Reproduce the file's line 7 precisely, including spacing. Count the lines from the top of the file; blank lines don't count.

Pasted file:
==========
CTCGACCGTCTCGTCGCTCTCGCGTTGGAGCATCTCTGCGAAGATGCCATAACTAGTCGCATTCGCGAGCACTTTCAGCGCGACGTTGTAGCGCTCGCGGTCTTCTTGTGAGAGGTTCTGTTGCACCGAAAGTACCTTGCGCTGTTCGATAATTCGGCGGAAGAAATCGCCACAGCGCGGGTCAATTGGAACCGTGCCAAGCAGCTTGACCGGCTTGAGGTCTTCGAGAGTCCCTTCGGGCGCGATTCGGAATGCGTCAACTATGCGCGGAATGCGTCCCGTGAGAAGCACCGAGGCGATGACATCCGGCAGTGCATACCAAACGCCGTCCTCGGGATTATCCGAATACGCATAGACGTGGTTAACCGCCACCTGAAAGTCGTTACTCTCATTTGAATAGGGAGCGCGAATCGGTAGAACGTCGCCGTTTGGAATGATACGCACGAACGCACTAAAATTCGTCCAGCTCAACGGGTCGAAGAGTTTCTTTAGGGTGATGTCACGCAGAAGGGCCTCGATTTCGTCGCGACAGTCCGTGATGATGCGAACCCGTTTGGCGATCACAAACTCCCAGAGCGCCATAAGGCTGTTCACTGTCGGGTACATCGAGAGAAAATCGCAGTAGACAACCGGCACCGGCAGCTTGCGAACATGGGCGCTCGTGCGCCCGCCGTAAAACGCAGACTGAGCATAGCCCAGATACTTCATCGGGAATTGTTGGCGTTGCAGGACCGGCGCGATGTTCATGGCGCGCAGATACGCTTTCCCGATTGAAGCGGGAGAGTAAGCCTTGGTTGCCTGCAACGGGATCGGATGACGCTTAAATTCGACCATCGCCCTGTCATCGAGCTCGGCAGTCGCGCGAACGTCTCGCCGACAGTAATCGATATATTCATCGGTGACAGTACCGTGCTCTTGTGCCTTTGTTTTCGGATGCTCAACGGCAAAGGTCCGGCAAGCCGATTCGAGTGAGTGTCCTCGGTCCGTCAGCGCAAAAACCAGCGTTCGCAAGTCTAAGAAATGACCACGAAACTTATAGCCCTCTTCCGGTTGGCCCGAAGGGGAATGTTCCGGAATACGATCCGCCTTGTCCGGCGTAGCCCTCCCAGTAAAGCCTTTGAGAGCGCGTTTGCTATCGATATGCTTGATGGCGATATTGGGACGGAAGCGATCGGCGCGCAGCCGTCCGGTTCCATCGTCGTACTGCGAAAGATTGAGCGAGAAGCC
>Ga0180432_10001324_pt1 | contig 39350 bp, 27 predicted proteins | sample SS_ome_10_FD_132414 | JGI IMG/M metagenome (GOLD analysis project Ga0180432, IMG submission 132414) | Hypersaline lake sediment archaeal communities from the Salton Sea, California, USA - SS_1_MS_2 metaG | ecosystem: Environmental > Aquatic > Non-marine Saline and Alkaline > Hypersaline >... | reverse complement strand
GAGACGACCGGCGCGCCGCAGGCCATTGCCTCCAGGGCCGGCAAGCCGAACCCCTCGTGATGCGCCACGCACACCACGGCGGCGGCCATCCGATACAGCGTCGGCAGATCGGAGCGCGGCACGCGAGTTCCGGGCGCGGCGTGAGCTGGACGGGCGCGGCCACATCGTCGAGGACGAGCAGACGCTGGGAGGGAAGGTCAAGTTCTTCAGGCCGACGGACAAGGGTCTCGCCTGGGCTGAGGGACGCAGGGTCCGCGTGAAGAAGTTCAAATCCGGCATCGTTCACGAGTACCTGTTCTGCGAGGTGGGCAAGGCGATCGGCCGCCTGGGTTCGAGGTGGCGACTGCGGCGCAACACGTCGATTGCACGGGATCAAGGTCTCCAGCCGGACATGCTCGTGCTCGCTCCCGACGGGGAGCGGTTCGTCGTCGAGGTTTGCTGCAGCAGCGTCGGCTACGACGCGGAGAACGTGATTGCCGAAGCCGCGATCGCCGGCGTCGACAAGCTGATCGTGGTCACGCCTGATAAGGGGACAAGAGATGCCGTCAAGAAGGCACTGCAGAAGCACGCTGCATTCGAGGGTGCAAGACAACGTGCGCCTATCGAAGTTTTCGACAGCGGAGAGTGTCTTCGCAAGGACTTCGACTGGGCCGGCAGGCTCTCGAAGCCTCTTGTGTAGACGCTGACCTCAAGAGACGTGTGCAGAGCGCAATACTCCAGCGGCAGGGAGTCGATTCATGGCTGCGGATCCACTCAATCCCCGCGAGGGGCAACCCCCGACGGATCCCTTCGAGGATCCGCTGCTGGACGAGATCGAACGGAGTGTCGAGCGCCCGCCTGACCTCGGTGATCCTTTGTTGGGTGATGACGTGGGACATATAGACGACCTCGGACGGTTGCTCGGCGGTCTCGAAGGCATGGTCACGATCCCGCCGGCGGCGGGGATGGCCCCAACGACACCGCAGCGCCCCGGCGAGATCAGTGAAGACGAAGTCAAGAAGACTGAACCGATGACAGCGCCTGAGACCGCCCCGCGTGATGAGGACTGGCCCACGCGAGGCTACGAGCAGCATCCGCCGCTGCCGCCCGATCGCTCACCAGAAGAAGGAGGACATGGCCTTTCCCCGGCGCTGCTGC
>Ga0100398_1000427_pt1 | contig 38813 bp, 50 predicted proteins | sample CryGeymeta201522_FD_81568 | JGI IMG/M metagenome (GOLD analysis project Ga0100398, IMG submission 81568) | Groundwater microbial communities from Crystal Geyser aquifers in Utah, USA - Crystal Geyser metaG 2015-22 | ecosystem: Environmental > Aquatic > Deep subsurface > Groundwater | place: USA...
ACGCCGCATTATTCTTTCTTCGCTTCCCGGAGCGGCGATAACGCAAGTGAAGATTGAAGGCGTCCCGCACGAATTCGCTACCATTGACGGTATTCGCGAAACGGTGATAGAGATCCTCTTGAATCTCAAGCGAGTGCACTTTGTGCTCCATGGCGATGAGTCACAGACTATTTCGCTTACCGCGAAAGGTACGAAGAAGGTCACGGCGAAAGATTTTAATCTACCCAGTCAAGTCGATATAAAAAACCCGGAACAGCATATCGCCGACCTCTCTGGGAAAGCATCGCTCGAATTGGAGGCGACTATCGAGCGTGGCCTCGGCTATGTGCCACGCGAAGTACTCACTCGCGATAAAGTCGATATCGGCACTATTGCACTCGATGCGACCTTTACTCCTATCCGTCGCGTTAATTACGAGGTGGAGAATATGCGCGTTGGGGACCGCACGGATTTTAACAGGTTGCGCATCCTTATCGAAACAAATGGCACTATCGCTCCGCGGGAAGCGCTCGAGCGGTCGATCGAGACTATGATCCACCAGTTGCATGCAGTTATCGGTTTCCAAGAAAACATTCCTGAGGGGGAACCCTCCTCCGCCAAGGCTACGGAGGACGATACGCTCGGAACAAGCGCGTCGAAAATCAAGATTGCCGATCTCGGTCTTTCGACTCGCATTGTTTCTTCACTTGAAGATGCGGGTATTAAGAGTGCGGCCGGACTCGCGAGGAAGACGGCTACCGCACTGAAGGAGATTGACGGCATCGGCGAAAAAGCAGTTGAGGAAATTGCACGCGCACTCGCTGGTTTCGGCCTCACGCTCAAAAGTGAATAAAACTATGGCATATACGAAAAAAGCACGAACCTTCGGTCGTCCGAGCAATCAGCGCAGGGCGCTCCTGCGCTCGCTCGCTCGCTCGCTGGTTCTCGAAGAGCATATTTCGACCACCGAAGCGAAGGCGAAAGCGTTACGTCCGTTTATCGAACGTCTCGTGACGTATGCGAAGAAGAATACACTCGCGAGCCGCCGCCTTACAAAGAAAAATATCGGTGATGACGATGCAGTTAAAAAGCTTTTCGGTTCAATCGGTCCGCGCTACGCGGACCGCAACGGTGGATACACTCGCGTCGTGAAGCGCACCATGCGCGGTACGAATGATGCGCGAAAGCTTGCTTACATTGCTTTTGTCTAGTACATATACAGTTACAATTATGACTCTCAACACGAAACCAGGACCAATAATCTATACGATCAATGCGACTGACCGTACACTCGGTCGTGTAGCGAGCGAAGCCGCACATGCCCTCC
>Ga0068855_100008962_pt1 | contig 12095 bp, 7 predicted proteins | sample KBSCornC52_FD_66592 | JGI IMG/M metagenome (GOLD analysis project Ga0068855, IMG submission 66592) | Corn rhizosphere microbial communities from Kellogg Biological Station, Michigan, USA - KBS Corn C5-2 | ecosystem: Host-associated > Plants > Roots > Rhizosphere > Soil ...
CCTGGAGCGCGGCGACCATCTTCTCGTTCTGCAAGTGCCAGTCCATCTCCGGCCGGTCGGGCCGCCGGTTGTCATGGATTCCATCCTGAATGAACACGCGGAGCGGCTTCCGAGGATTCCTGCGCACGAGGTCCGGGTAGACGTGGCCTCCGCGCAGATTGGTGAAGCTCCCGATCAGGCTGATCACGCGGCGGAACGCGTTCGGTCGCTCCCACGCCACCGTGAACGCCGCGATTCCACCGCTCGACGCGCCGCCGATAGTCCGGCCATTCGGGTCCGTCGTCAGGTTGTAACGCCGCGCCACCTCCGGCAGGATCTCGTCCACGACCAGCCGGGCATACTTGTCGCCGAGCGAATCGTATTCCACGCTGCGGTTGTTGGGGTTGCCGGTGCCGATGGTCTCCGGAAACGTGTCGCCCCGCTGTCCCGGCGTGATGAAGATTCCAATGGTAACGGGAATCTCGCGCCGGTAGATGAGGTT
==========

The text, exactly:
CCTGGAGCGCGGCGACCATCTTCTCGTTCTGCAAGTGCCAGTCCATCTCCGGCCGGTCGGGCCGCCGGTTGTCATGGATTCCATCCTGAATGAACACGCGGAGCGGCTTCCGAGGATTCCTGCGCACGAGGTCCGGGTAGACGTGGCCTCCGCGCAGATTGGTGAAGCTCCCGATCAGGCTGATCACGCGGCGGAACGCGTTCGGTCGCTCCCACGCCACCGTGAACGCCGCGATTCCACCGCTCGACGCGCCGCCGATAGTCCGGCCATTCGGGTCCGTCGTCAGGTTGTAACGCCGCGCCACCTCCGGCAGGATCTCGTCCACGACCAGCCGGGCATACTTGTCGCCGAGCGAATCGTATTCCACGCTGCGGTTGTTGGGGTTGCCGGTGCCGATGGTCTCCGGAAACGTGTCGCCCCGCTGTCCCGGCGTGATGAAGATTCCAATGGTAACGGGAATCTCGCGCCGGTAGATGAGGTT